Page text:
23andMe confirmed that a recent breach leaked data belonging to 6.9 million users. In an emailed statement to The Verge, company spokesperson Andy Kill says the breach affected around 5.5 million users who had DNA Relatives enabled, a feature that matches users with similar genetic makeups, while an additional 1.4 million people had their family tree profiles accessed.
In a filing with the Securities and Exchange Commission (SEC) and update to its blog post late on December 1st, 23andMe said a threat actor using a credential stuffing attack — logging in with account info obtained in other security breaches, usually due to password reuse — directly accessed 0.1 percent of user accounts, making up around 14,000 users. With access to those accounts, the attackers used the DNA Relatives feature, which matches people with other members they may share ancestry with, to access the additional information from millions of other profiles.
Its Friday statement noted the hacker also accessed “a significant number of files” via the Relatives feature but didn’t include the figure stated above.
Kill tells The Verge, “We still do not have any indication that there has been a data security incident within our systems, or that 23andMe was the source of the account credentials used in these attacks.” This statement is at odds with the fact that information from 6.9 million users is now in the hands of attackers. The overwhelming majority of those people are affected because they opted into a feature provided by 23andMe, which failed to prevent the breach by either limiting access to the information or requiring additional account security.
The first public signs of trouble appeared in October when 23andMe confirmed user information was up for sale on the dark web. The genetic testing site later said it was investigating a hacker’s claims that they leaked 4 million genetic profiles from people in Great Britain and “the wealthiest people living in the U.S. and Western Europe.”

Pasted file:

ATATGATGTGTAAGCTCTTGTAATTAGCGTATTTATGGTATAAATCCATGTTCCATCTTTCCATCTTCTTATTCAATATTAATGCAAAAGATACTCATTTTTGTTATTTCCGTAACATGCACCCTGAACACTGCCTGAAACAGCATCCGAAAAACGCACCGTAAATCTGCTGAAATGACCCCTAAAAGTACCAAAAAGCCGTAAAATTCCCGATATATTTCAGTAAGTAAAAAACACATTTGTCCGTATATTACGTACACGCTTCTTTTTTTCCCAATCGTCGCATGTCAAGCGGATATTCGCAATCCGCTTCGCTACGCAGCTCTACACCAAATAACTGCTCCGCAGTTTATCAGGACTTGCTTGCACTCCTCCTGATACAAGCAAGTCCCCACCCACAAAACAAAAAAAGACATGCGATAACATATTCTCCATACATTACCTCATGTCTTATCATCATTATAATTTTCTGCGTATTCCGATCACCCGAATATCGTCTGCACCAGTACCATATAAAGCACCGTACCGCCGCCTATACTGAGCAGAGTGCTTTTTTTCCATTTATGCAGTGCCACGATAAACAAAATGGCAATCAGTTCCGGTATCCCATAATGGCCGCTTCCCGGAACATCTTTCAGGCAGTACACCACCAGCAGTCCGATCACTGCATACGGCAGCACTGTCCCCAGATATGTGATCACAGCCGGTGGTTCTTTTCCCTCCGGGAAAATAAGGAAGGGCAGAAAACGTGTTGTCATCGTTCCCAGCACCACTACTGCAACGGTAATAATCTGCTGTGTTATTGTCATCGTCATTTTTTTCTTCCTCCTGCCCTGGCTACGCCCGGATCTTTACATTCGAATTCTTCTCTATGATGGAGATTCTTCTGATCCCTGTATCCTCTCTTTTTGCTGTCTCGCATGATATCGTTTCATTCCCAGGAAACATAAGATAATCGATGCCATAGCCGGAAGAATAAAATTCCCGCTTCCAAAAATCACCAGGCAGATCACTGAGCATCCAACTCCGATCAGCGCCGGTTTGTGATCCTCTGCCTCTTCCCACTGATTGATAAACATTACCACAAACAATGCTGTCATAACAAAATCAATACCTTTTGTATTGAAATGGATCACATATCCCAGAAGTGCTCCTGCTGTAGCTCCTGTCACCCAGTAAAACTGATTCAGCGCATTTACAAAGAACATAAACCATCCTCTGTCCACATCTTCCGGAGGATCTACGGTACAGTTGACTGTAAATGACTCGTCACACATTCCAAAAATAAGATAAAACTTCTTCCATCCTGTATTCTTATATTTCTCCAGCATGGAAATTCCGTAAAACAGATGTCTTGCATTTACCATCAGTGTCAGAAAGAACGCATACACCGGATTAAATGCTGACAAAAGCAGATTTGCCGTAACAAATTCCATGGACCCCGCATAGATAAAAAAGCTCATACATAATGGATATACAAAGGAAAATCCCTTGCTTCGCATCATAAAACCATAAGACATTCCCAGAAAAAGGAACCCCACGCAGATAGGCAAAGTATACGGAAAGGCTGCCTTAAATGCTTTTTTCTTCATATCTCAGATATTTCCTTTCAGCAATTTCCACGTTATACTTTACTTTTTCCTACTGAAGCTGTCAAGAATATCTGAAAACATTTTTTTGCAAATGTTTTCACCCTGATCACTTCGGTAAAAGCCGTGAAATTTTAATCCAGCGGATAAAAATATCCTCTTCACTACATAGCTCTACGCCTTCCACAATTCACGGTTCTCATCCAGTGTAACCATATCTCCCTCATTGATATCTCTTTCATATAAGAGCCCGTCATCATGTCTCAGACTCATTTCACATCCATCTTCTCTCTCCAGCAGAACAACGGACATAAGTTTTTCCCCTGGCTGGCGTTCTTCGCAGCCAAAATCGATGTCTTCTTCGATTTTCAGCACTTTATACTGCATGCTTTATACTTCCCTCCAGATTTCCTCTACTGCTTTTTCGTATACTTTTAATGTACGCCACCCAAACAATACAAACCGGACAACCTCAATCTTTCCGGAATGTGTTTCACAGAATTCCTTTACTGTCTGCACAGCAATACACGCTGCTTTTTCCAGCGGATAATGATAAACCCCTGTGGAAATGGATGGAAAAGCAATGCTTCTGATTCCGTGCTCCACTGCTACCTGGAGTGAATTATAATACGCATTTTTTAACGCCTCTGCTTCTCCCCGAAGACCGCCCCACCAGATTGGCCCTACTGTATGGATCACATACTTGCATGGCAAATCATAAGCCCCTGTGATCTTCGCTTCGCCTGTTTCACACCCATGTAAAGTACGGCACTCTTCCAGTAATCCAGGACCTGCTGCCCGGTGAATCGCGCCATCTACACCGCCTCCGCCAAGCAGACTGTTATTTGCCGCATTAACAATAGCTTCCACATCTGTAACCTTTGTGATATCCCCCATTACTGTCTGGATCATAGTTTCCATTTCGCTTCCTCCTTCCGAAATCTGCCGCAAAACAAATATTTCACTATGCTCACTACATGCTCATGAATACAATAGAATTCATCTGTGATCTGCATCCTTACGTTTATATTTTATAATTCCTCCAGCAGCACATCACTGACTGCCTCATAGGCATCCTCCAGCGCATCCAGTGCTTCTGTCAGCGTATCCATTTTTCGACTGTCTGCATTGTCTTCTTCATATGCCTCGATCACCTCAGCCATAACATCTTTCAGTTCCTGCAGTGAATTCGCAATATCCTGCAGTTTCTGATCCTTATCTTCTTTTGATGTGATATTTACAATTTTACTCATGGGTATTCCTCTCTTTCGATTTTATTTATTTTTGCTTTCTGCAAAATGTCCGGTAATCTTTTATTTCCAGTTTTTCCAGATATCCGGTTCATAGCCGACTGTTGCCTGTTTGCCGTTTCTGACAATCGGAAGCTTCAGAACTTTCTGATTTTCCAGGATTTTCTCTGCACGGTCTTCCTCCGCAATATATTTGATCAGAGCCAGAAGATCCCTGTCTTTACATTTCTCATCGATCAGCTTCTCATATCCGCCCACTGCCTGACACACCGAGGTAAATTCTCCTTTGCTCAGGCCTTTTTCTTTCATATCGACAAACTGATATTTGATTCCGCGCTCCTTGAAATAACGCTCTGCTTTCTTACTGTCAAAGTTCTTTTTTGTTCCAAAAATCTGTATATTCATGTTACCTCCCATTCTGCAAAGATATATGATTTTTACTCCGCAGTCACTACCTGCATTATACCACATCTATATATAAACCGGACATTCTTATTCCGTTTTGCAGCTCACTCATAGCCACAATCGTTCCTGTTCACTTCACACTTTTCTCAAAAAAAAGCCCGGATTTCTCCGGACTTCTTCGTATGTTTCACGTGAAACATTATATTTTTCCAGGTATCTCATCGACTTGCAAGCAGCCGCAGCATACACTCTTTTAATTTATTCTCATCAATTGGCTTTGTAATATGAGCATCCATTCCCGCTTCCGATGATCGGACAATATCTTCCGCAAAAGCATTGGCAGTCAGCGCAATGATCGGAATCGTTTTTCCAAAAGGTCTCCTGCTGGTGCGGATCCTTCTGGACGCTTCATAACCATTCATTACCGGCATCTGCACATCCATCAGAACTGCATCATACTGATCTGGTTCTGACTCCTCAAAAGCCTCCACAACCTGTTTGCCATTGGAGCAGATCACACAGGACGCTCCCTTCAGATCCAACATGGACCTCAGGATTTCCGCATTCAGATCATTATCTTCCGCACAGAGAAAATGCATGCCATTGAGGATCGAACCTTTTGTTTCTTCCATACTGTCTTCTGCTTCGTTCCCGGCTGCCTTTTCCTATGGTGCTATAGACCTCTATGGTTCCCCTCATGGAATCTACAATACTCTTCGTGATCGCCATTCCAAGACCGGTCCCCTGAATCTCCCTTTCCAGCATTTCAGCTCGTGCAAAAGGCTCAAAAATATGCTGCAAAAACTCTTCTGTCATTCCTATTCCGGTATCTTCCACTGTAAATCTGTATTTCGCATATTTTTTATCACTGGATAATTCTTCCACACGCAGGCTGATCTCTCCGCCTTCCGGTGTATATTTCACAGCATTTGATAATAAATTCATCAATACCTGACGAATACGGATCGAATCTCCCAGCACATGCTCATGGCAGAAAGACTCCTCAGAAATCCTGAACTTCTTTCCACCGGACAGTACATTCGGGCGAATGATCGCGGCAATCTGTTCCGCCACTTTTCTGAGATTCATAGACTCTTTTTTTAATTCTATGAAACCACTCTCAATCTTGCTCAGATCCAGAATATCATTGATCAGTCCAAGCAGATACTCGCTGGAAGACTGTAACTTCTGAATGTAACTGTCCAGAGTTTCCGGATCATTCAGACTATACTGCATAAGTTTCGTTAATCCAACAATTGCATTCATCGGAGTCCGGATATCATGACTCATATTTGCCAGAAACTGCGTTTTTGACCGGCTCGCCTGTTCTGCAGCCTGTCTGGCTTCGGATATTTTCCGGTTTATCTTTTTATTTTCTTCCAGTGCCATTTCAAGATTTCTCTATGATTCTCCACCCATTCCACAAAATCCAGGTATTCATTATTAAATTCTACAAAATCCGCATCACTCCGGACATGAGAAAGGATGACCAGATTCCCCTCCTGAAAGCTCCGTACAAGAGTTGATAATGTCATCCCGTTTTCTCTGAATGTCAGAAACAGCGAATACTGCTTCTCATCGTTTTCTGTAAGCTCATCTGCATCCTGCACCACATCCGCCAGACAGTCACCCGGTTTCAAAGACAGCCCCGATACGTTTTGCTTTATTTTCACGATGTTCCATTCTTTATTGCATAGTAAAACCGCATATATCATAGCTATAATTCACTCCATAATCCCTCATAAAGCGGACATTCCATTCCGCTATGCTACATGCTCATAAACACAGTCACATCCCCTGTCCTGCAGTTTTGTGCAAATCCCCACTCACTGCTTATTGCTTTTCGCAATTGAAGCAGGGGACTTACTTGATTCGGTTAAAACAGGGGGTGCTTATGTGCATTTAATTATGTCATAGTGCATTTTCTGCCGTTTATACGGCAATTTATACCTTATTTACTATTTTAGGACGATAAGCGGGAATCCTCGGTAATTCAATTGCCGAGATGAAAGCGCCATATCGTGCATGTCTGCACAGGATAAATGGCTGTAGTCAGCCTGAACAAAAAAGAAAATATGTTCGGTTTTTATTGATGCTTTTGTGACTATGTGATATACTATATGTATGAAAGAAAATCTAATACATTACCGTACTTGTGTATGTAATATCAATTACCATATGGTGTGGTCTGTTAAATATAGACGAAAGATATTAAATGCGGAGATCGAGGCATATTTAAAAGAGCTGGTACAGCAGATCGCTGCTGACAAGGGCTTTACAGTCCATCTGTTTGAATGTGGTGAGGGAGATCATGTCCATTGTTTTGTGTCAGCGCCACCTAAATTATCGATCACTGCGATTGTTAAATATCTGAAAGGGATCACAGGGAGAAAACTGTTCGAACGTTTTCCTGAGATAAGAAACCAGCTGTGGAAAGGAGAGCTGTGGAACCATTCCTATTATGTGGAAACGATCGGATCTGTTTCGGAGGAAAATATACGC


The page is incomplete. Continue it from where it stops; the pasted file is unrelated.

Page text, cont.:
The 5.5 million DNA Relatives profiles leaked included users who weren’t a part of the initial credential stuffing attack. The data revealed includes things like display names, predicted relationships with others, the amount of DNA users share with matches, ancestry reports, self-reported locations, ancestor birth locations, family names, profile pictures, and more.
The remaining 1.4 million users who also participated in the DNA Relatives feature had their family tree profiles accessed. This feature similarly includes display names, relationship labels, birth year, and self-reported locations. It doesn’t include the percentage of DNA shared with potential relatives on the site or matching DNA segments.
23andMe says it’s still in the process of notifying users affected by the breach. It has also started warning users to reset their passwords and now requires two-step verification for new and existing users, which previously was optional.